I’ve spent a lot of time thinking about the whole pantser vs. plotter debate. It’s on my mind now as we start up this last round for the year and on the eve of NaNo, so I thought I’d share some of my thoughts on the subject. I was, for many years, an inveterate pantser, with some romantic notion that exploring a novel organically was like getting lost in Ireland and finding unexpected treasures. Which, yeah, you might. But more likely you’ll wind up wasting your limited vacation being stuck on some rutted track (i.e. wrong path) with a flat tire (i.e. broken plot) and no cell service, without being rescued by some handsome Irishman with a twinkle in his eye (i.e. good editor to help you fix it) (y’all, I write romance…go with the analogy).
I started my quest to learn to plot when I got out of grad school and got a real job. Or I should say jobS. I worked 2, then 3 for a long long time, which meant that my time was a great deal more limited than it was in school. Whatever else you may say about pantsing, it is incredibly inefficient and tends to require multiple drafts because you do all your discovery in the thick of the prose. For someone like me, who tends to write slowly, this is a Very Bad Thing. You can’t build a career as a writer if it takes you years to write a single book. Well, unless you’re Diana Gabaldon or Kristin Cashore. Which most of us aren’t. But I digress. I wrote about the transition in detail for Left Behind and Loving It in 2009, if you care to read. But I thought I’d talk about some of the misconceptions floating around out there about plotting–a word which, by turns, invokes a reaction of hives, making the sign of the cross to ward off evil, or is, at the very least classed right up there with the vilest of profanity by many pantsers.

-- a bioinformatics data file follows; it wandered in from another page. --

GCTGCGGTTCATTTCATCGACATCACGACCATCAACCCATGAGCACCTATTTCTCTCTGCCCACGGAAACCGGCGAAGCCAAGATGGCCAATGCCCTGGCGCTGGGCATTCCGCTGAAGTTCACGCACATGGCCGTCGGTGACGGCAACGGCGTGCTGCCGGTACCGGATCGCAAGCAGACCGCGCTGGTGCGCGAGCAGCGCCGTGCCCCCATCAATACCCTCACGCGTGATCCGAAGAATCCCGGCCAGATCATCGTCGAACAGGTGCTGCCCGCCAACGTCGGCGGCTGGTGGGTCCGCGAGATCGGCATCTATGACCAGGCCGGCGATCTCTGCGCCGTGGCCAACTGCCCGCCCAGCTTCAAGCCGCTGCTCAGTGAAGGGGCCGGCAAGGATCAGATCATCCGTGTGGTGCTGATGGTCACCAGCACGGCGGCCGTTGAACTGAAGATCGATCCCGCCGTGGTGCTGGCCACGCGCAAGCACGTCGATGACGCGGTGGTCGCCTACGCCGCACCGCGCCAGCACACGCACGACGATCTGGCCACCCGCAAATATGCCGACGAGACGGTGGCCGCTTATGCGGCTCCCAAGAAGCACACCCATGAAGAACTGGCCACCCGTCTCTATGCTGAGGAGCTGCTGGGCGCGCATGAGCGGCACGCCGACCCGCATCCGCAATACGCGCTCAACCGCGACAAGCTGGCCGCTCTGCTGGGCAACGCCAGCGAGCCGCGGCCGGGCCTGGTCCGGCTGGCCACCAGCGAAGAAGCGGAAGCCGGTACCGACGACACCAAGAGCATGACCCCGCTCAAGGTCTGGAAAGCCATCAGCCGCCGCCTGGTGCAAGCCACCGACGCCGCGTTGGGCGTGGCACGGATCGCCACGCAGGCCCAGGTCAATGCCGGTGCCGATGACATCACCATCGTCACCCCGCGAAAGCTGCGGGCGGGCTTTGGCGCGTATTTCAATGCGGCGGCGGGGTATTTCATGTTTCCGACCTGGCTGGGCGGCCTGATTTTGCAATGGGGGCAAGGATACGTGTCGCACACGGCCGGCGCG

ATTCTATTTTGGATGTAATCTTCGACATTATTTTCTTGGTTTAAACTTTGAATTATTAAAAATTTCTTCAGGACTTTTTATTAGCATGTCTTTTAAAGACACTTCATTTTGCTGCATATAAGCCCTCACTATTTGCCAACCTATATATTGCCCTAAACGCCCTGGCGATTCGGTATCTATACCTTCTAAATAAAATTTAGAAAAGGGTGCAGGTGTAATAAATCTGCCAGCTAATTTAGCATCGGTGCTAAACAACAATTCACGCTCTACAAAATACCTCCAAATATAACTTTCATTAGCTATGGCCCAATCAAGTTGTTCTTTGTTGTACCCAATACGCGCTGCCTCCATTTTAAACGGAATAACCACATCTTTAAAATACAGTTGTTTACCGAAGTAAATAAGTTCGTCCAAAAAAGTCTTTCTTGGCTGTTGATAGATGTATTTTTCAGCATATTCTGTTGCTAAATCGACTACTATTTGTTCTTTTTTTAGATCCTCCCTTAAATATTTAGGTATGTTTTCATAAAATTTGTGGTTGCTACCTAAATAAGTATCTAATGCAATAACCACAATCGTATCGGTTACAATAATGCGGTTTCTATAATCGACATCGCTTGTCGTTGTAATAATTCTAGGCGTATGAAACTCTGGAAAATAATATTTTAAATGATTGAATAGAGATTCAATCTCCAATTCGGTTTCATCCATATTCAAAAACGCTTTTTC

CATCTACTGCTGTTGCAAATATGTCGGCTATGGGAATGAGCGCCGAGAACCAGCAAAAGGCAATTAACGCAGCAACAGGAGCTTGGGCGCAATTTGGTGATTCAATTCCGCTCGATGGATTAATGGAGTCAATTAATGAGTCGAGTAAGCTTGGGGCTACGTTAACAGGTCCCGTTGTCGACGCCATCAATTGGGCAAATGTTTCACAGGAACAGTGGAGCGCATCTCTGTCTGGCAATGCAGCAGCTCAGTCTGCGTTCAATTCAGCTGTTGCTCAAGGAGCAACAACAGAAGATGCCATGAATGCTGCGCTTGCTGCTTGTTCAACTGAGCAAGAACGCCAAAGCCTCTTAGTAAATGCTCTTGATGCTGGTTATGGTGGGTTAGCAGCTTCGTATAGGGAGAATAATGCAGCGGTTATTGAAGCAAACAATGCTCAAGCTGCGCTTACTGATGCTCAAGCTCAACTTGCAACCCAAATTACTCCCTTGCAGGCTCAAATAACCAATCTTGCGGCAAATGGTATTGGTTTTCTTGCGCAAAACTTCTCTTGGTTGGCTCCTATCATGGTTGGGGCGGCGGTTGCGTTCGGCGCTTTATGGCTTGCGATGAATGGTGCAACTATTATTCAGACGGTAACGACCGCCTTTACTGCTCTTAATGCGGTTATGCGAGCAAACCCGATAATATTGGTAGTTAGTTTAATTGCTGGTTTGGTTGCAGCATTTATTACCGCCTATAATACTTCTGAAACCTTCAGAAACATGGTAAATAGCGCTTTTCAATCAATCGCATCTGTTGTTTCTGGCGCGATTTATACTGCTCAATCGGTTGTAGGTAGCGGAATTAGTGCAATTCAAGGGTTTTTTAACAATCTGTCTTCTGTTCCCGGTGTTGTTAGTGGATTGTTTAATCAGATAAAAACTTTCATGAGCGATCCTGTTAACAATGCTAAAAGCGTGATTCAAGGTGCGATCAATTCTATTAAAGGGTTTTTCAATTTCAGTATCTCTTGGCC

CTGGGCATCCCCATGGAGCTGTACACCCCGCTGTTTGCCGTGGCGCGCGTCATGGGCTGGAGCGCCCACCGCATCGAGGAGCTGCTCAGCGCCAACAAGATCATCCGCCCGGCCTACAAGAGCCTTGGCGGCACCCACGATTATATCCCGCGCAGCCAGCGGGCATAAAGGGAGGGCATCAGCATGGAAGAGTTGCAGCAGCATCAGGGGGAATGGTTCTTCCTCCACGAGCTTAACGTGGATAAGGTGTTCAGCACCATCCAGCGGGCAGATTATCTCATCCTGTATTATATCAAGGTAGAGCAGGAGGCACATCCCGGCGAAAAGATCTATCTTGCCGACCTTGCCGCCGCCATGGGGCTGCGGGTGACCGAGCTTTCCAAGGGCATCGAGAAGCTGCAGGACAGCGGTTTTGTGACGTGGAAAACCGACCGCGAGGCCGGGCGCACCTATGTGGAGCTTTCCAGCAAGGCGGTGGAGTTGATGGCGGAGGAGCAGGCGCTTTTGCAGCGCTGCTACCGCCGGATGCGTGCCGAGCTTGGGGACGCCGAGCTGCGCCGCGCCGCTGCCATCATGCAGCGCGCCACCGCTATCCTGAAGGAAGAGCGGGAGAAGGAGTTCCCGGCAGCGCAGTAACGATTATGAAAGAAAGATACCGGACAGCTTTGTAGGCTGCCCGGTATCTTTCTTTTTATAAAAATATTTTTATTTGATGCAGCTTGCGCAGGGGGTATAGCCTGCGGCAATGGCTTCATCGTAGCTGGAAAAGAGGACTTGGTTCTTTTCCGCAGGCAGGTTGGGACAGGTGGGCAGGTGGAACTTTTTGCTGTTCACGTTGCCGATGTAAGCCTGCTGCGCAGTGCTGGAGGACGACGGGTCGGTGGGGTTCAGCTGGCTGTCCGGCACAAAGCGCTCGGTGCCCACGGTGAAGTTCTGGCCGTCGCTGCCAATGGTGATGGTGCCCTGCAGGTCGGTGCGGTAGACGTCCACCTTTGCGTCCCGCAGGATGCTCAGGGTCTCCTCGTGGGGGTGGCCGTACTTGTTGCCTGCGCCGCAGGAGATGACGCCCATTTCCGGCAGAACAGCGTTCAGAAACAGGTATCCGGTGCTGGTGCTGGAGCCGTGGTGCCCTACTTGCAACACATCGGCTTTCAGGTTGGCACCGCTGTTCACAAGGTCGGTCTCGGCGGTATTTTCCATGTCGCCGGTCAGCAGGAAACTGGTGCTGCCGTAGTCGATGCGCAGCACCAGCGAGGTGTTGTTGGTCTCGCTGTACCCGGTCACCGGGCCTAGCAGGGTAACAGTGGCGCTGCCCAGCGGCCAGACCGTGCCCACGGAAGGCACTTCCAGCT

Misconception: Plotting means I have to know everything about “What happens” in the story.
Wrong. And this was probably one of the biggest eye openers for me. What I finally learned is that what I REALLY was looking for was not actually how to plot–I never had any trouble coming up with stuff to happen. What I was looking for was that formula for making sure that what happened in the story actually, functionally WORKED. I was really looking for STORY STRUCTURE. Think of this as the skeleton of your story. Just like we each have an underlying skeleton that’s more or less the same, so too does story. There are certain components of plot that serve a particular function in a story and need to hit at a particular point for correct narrative pacing. If you read no other book on craft, read Larry Brooks’ Story Engineering. This book changed my writing life and showed me what I was missing.
Misconception: Plotting ruins all the surprises and joy of discovery and I’ll get bored.
Not true. Well, a qualified not true. It depends on the level of plotting you’re doing. If you feel like you have to plot out everything, down to the specific conversations and what that character had for breakfast, then yes, I can see how you’d get bored. If you’re plotting that kind of stuff, you don’t have a clear idea of what the point of plotting IS. What I need to know for a scene is what it accomplishes. How it moves the story forward. What is the action? How is it personal? And most importantly of all, what is the conflict? If I happen to clearly hear some of the dialogue, I’ll jot it down, but in general, I want a high level overview of the scene. That leaves plenty of room for surprises. I can’t count the number of times a scene turned into more than I intended or the characters took it in a direction I hadn’t anticipated–which still fits within the bounds of what I outlined.